Your API Could Get You Sued by the FTC

Rich Tehrani : Communications and Technology Blog - Tehrani.com
Rich Tehrani
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Your API Could Get You Sued by the FTC

A Harvard Business School Professor makes the case why Uber and other companies could violate antitrust laws via their APIs

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Uber routinely argues their service shouldn’t be regulated like taxis – the company is increasing competition and should be left alone. This is a compelling case on many fronts as the service is better for consumers as it can provide lower prices than taxis. In addition, because prices are lower, they can make a solid case that employment increases as more people are inclined to let others do the driving.

Basically, the general argument they can make is everything they do benefits consumers.

There is just one problem. The Uber API has restrictions in its terms which prevent developers from developing price comparison services for example that would allow an app to tell you which ride hailing service had the lowest cost at the moment.

Harvard Business School Professor Ben Edelman makes some very solid points in his research  about the topic. He cites a case from April, 2015, in which the FTC brought suit to McWane, a pipe fitting supplier that made distributors carry only its products. If distributors carried those of its competitors, McWane would withhold rebates or even shut off their access to inventory altogether. The FTC found that the company's exclusionary policy made McWane monopolistic. Edelman argues there are distinct parallels between McWane's policies and Uber's API terms of use.

Furthermore, he highlights the Department of Justice's Single-Firm Conduct Under Section 2 of the Sherman Act, which lays out doctrine determining exclusionary conduct cases. It spells out several criteria by which the DOJ can determine whether a company is engaging in suitably aggressive competition or whether it's trying to unlawfully block competition. Edelman writes that Uber's API restrictions try to exclude competitors that are equally or more efficient than its company. Allowing developers to aggregate data for comparisons with other services wouldn't burden Uber if it were required to do so, as the API infrastructure is already in place. Lastly, Uber temporarily gives up profits that could come in from developers funneling referrals its way in order to maintain a permanent blockade of competition. All of these factors, according to Edelman, suggest Uber might be inappropriately excluding competition.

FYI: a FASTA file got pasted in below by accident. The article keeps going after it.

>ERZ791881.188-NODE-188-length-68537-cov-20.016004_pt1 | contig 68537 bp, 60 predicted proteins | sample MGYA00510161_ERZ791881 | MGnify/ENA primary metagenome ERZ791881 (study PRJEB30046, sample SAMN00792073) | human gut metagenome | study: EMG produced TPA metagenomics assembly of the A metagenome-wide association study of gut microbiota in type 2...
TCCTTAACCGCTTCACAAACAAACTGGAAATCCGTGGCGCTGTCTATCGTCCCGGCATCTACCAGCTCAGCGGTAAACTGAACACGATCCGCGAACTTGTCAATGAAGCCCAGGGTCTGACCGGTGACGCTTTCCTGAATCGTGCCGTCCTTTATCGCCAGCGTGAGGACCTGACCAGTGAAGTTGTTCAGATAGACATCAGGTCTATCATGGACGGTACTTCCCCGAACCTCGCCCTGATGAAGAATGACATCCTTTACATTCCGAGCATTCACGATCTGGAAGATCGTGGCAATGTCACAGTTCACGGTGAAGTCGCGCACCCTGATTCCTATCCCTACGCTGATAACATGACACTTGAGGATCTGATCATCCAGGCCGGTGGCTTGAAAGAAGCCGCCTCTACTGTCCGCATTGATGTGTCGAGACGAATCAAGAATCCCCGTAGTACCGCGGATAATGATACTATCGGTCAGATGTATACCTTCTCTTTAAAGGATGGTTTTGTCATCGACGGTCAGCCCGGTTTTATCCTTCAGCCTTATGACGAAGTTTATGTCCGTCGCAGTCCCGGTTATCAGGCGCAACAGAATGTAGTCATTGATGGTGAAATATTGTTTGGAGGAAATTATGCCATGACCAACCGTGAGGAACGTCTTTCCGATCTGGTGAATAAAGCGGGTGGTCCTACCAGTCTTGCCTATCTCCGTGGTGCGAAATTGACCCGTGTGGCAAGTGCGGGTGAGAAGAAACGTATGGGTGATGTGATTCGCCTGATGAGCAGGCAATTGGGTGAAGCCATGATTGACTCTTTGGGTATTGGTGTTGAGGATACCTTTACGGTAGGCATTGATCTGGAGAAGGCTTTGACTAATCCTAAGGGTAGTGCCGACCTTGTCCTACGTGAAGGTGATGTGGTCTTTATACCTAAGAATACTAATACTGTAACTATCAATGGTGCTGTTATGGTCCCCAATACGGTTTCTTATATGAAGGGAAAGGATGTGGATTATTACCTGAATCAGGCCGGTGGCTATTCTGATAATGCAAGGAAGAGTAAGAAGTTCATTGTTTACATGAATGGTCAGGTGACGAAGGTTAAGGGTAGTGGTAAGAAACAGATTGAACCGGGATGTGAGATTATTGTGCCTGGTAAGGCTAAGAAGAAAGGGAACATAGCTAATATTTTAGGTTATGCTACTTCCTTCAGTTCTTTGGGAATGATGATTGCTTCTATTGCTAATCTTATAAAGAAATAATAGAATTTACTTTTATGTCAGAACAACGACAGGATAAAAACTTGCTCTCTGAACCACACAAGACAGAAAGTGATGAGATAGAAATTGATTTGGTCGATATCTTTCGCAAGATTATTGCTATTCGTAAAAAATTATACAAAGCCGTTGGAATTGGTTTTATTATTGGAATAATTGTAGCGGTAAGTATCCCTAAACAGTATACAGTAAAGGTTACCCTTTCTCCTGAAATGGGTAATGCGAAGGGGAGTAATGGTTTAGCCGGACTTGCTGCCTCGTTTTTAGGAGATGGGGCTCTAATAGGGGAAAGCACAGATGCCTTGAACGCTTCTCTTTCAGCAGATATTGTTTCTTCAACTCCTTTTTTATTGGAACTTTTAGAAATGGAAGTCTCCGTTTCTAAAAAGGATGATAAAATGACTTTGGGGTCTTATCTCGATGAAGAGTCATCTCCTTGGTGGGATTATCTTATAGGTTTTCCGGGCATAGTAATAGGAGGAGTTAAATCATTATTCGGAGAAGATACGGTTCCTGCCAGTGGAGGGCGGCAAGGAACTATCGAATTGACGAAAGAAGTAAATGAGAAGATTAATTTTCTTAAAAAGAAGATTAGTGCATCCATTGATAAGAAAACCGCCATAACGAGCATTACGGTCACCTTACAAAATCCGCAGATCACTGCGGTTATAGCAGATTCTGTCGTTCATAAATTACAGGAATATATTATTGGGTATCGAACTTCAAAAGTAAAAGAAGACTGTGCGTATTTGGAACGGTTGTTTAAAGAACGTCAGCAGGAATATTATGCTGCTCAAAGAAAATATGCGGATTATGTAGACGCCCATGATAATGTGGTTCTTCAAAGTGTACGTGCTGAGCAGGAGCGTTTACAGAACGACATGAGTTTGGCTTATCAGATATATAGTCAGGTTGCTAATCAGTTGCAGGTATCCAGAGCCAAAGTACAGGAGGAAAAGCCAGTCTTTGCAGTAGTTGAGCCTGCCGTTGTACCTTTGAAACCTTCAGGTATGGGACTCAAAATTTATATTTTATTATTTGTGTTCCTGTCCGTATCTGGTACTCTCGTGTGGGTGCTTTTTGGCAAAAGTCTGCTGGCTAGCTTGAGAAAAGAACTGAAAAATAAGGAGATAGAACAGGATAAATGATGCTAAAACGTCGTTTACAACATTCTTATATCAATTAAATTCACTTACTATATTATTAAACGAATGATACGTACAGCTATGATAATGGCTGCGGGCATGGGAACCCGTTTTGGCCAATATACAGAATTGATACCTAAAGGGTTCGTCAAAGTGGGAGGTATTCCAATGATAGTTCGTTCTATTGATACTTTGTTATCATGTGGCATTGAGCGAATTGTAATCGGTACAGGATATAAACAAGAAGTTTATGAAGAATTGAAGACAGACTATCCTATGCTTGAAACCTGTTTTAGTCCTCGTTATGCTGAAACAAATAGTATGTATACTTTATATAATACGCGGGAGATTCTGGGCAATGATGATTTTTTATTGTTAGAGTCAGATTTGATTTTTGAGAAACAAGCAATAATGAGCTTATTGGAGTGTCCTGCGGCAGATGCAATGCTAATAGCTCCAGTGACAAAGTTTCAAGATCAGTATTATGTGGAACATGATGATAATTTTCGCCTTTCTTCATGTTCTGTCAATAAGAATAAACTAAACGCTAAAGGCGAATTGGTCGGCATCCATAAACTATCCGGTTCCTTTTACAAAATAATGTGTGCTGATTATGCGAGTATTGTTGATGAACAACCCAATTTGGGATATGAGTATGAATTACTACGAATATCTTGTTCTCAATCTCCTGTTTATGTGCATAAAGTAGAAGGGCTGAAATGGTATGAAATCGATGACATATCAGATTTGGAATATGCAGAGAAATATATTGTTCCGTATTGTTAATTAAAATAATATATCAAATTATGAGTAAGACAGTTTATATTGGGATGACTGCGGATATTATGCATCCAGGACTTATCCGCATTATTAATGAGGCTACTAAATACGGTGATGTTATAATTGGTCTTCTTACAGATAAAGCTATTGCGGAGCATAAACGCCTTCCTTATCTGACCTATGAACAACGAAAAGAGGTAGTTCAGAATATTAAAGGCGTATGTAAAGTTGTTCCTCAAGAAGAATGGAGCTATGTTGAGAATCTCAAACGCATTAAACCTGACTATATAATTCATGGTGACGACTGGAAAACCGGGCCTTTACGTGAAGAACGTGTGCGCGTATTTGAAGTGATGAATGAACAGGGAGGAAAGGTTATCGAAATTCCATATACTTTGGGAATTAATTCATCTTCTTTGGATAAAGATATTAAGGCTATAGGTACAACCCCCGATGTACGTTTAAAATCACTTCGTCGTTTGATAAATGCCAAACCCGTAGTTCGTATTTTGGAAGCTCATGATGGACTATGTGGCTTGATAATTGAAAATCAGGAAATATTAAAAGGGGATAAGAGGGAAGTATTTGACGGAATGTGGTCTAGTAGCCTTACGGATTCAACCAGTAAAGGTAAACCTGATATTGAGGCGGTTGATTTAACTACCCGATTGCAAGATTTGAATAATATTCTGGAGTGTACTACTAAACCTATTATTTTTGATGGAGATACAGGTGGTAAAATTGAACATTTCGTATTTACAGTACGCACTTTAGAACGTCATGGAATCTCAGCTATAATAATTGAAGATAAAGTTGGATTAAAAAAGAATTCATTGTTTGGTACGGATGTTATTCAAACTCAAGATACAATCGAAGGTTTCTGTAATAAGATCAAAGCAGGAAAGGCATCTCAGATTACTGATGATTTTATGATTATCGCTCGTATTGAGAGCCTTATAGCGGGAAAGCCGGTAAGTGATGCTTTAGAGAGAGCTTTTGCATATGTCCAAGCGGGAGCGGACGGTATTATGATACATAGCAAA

While these seem to be very valid points, the counterargument might be that there is nothing to stop Lyft or any other ride sharing service from pricing themselves lower than Uber. There is also nothing stopping a consumer from downloading the Lyft app instead of Uber. Even if Uber’s market share is the largest in the space – it’s because of its first-mover advantage.

The McWane situation could be deemed as bad for consumers because they no longer had access to competing products in the physical store. In this case however, nothing blocks a user from using a competing service if they so choose.

This issue reminds me of the recent post I wrote about how Google will protect its monopoly after President Obama leaves office.  One if the interesting comments on that post was from Peter Radizeski who mentioned that antitrust is only understood in the physical world. While that seems like an overly broad statement at first – it does seem to be the case when you think about it. Om Malik, I am sure would agree.

This gets us back to APIs – we launched the largest event in the world on the topic – All About the API which takes place this July in Las Vegas because we saw APIs as the next big opportunity in business. We knew that APIs are the blood vessels of an ecosystem, allowing you to grow far more rapidly than you can on your own. As the distinguished professor points out however, how you manage and deploy your APIs is crucial – it can mean the difference between helping or blocking the competition. It can also get you broken up for being a monopoly or at least escalate your legal costs exponentially. These are the issues we hope to iron out at this and future events.

It’s a fascinating time to be in technology and the programmers and engineers have become the rock stars of our future. The decisions companies make today on how to make their APIs available and access those of others, will determine if they become tomorrow’s blockbuster hits or failure.

We want to thank all the supporters of this event including

Oracle, Ytel, agora.io, SmartBear, AxiaTP, Cloud Elements, Dialogic, teli, Vidyo, A Practical Approach to API Design, Open Mobile Alliance, Parks Associates, Real Time Weekly, Today Software Magazine, Work in Progress, IBM, Cisco Systems, Inc., Nexmo, TIBCO Software, Khronos Group, Zenly, Idea2, Server Technology, Akana, API Fortress, DocuSign, Flowroute, etc!

 



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